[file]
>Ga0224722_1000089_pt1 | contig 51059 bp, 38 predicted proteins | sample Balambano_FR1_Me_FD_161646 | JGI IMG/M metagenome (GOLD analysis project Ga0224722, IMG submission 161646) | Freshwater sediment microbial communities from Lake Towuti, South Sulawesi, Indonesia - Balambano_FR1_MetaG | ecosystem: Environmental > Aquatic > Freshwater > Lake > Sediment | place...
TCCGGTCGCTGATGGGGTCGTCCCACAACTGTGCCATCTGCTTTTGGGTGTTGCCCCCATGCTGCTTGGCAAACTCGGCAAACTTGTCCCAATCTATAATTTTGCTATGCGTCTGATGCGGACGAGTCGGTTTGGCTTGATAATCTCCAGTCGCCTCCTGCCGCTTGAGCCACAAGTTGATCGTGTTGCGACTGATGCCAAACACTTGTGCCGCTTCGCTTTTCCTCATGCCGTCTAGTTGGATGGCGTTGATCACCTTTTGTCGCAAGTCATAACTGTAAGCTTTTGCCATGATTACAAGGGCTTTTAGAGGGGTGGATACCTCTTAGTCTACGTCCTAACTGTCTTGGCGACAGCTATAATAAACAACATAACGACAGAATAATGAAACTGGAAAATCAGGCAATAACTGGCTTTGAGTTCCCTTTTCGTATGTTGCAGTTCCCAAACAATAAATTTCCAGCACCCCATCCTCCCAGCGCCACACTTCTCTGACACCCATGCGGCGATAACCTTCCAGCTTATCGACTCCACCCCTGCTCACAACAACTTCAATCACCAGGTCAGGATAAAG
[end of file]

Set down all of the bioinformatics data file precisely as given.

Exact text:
>Ga0224722_1000089_pt1 | contig 51059 bp, 38 predicted proteins | sample Balambano_FR1_Me_FD_161646 | JGI IMG/M metagenome (GOLD analysis project Ga0224722, IMG submission 161646) | Freshwater sediment microbial communities from Lake Towuti, South Sulawesi, Indonesia - Balambano_FR1_MetaG | ecosystem: Environmental > Aquatic > Freshwater > Lake > Sediment | place...
TCCGGTCGCTGATGGGGTCGTCCCACAACTGTGCCATCTGCTTTTGGGTGTTGCCCCCATGCTGCTTGGCAAACTCGGCAAACTTGTCCCAATCTATAATTTTGCTATGCGTCTGATGCGGACGAGTCGGTTTGGCTTGATAATCTCCAGTCGCCTCCTGCCGCTTGAGCCACAAGTTGATCGTGTTGCGACTGATGCCAAACACTTGTGCCGCTTCGCTTTTCCTCATGCCGTCTAGTTGGATGGCGTTGATCACCTTTTGTCGCAAGTCATAACTGTAAGCTTTTGCCATGATTACAAGGGCTTTTAGAGGGGTGGATACCTCTTAGTCTACGTCCTAACTGTCTTGGCGACAGCTATAATAAACAACATAACGACAGAATAATGAAACTGGAAAATCAGGCAATAACTGGCTTTGAGTTCCCTTTTCGTATGTTGCAGTTCCCAAACAATAAATTTCCAGCACCCCATCCTCCCAGCGCCACACTTCTCTGACACCCATGCGGCGATAACCTTCCAGCTTATCGACTCCACCCCTGCTCACAACAACTTCAATCACCAGGTCAGGATAAAG